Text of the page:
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Tomorrow, the crowdfunded legal case brought by 999 Call for the NHS to stop US-style ‘Accountable Care Organisation’ (ACO) contracts being introduced into the NHS will be heard in Leeds Crown Court. Supporters from all over the country are gathering in Leeds and I’ve sent them this message:
‘On behalf of the councillors and activists who are campaigning against the Integrated Care System in Devon, I send best wishes to our legal team and everyone who is campaigning to keep a universal, comprehensive and fully public National Health Service.
‘Following our opposition, the Devon STP has given up the idea of Accountable Care Organisations for the time being. We believe that this legal case has already played a key role in slowing down the moves by the Conservative Government and NHS England to place our health service in the ACO straightjacket. We now look forward to a legal victory which will turn the tide against the dismantling and privatisation of the NHS.’ 

Our pressure has led to Devon NHS joining a national retreat from privatising Accountable Care Organisations. However the Devon Integrated Care System will still cap care, with weak democratic control – we need time to rethink

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Regular readers will be aware that Devon has been following NHS England’s plan to get Sustainability and Transformation Plans or Partnerships (STPs: Devon’s is the successor to the ‘Success Regime’ which cut our community hospital beds) to ‘evolve’ into Accountable Care Systems (ACSs) which in turn will prepare to establish Accountable Care Organisations (ACOs).

Under ACOs, single organisations could be contracted to provide all services in an area for 10 years or more, and these organisations could – Jeremy Hunt has confirmed this to Sarah Wollaston – just as well be private companies as NHS bodies. So all of Devon’s NHS could have ended up being run by Virgin Care – or a US care conglomerate under Theresa May’s desired trade agreement with Donald Trump.

As recently as December 2017, Dr Tim Burke, Chair of Northern, Eastern and Western (NEW) Devon Clinical Commissioning Group (CCG), endorsed a ‘route map‘ for Devon’s ACS which said that in the ACS, ‘The Accountable Care Delivery System will hold the capitated budget for the population covered’, and that the aim is ‘through bringing budgets together on a whole population and/or model of care basis, [to] provide signals to providers on how to organise. This will signal the number, shape and scope of accountable care organisations and how they will need to work together to deliver.’

Devon backs off ACOs

Devon’s CCGs still want to set up an ACS – now rebranded an Integrated Care System (ICS). However in February they said: ‘A few areas in England are on their way to establishing an Accountable Care Organisation (ACO), where a single organisation is responsible for planning and delivering services to the whole population. This is not being considered in Devon.’

They are not the only ones to back off ACOs – indeed this week Kernow CCG went further and rejected the option of setting up an ICS under the overall control of the Cornwall Council CEO. Instead they voted for S75 partnership agreements for integration of NHS and social care, which have the advantage of being lawful as they’re mandated by the NHS 2006 Act.  (Devon County Council already has a partnership agreement with the CCGs.)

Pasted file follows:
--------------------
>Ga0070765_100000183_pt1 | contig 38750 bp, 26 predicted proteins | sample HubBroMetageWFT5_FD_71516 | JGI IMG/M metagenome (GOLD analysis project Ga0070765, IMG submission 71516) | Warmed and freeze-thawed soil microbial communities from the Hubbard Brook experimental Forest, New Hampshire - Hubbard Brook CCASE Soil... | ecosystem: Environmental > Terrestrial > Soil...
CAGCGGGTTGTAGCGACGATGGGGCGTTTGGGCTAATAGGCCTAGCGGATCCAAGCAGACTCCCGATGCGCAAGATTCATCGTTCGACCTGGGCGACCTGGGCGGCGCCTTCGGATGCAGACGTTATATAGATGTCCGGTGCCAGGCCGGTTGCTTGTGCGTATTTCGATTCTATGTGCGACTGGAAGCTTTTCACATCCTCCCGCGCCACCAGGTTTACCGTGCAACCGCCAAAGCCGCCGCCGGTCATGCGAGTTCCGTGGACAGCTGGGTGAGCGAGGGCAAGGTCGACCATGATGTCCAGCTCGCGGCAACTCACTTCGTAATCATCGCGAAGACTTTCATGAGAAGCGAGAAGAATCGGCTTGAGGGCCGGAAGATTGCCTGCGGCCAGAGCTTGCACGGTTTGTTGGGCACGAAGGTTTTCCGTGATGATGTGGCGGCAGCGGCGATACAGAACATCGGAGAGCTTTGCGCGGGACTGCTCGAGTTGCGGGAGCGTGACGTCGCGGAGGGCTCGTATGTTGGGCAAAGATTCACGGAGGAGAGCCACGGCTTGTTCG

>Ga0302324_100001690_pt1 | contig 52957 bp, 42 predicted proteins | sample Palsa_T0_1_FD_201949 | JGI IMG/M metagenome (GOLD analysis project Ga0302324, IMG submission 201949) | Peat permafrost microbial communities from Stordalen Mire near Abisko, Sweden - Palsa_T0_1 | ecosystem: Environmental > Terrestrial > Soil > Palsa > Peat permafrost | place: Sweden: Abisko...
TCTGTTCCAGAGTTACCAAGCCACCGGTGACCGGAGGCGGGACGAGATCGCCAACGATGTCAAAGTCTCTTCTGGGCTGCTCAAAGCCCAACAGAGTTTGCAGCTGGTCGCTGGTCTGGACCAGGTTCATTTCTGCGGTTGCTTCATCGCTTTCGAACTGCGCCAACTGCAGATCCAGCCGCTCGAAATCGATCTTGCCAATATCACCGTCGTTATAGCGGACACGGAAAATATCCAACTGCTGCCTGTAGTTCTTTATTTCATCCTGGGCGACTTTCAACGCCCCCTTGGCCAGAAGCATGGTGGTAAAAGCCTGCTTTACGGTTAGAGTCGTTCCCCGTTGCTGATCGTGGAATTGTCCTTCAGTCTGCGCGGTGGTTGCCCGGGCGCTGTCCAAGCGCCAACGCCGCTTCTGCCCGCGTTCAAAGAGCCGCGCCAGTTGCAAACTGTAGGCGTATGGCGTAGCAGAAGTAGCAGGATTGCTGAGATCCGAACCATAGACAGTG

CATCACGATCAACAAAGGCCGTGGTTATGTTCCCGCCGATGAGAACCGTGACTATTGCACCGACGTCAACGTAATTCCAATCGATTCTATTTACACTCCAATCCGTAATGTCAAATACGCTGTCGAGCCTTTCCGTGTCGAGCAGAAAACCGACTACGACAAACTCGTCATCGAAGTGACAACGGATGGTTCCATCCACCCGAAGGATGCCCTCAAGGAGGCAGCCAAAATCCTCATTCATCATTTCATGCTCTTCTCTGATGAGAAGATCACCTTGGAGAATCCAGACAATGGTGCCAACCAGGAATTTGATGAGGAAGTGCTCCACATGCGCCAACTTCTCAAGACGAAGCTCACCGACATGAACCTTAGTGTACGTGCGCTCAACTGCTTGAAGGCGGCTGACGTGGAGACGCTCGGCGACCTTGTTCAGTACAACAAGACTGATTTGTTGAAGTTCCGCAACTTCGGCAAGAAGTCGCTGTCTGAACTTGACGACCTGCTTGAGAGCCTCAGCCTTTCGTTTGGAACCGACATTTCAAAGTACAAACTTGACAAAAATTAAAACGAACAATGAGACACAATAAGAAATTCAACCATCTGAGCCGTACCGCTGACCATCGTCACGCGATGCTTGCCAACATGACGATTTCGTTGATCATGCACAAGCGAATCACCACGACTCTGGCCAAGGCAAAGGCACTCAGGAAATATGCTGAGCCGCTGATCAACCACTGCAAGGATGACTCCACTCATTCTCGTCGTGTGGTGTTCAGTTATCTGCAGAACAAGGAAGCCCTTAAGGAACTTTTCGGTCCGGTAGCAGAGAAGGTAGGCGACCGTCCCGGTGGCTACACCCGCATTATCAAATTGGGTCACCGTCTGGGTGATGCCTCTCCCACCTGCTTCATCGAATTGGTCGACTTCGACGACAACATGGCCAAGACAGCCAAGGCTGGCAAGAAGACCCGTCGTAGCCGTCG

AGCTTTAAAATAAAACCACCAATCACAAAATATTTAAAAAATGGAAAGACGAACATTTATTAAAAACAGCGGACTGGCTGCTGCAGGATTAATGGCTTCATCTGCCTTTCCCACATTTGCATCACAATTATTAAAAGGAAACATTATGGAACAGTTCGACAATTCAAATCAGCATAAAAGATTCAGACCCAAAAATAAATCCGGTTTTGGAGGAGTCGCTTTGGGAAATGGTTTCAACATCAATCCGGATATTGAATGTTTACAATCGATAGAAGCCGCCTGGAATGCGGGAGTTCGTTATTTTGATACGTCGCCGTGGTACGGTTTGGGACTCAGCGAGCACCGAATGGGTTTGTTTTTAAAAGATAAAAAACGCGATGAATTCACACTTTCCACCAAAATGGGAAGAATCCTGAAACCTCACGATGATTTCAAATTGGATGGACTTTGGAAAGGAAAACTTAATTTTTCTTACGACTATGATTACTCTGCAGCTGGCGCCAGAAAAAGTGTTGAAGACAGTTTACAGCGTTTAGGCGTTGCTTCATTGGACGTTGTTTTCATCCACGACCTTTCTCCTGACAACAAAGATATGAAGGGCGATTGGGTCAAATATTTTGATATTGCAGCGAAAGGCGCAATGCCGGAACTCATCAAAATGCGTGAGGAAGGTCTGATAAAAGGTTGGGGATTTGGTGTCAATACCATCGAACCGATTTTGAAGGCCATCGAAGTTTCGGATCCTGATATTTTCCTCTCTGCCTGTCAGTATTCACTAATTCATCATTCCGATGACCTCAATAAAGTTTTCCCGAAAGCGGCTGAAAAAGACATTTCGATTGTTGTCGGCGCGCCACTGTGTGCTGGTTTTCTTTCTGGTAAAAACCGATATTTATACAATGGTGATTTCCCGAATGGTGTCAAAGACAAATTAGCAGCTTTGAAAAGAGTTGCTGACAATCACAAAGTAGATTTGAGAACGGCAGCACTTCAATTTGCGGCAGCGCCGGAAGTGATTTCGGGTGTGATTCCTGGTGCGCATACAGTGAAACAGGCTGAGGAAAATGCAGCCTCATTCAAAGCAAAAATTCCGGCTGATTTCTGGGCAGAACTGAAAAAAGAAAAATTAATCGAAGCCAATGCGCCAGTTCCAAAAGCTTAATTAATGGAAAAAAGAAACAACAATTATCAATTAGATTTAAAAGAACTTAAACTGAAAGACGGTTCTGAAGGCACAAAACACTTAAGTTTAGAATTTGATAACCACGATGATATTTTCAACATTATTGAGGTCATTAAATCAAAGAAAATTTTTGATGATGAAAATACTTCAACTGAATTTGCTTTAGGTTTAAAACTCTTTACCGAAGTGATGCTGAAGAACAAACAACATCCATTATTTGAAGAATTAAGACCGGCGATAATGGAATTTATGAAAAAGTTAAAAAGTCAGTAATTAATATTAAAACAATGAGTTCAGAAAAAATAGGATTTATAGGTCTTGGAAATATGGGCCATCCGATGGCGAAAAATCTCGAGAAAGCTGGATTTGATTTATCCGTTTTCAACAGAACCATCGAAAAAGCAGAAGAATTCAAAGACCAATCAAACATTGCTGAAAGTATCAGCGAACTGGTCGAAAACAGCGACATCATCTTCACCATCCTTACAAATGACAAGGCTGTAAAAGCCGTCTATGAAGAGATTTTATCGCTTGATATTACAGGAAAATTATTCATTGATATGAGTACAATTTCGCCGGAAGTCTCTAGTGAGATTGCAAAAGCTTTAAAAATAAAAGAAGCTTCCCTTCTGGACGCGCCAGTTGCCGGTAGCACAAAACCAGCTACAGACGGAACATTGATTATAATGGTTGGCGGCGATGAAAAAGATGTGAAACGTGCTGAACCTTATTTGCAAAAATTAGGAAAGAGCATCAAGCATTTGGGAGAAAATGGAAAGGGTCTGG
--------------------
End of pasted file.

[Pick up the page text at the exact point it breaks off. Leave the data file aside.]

Last Wednesday, the CCGs told Devon’s Health and Wellbeing Board that a ‘shadow’ ICS which will operate from 1st April, which they hope to be part of the next wave of formal ICSs to be recognised by NHS England. Within this, they aim to set up one Devon-wide ‘care partnership’ for mental health and four ‘local care partnerships‘ for Northern, Eastern, Southern and Western Devon. These will have boards with local government representatives (district and county councillors) as well as representatives of acute, primary care and mental health providers, and will engage with wider stakeholders such as the voluntary sector.

A victory for legal action and local pressure 

It appears the retreat is genuine – and national. A Northumberland County Council Cabinet paper says ‘it now seems clear that no ACOs will be created nationally in the near future, as a result in a shift of national policy.’ It also says, ‘The original plans for the ACO are not now proceeding. Discussions are ongoing with NHS England, NHS Improvement and local system leaders about how organisational relationships might now develop to support the integration of services, however the timetable for and nature of any new arrangements remains unclear.’

I am authoritatively informed that this shift results from the impossibility of new legislation to allow ACOs to be created (a result of the hung parliament!). This is very interesting: it implies that while currently NHS England is still defending the crowdfunded judicial review of its draft ACO contract, it is already recognising that ACOs cannot be introduced in England under present legislation. It seems likely that full ACOs may only happen if the Tories regain a parliamentary majority. We shall have to see how precisely the legal challenge develops, but the retreat is already a significant victory for the legal action – and for the local pressure which I, other councillors and Save Our Hospital Services campaigners have mounted in Devon. 

Lack of democracy in the development of the ICS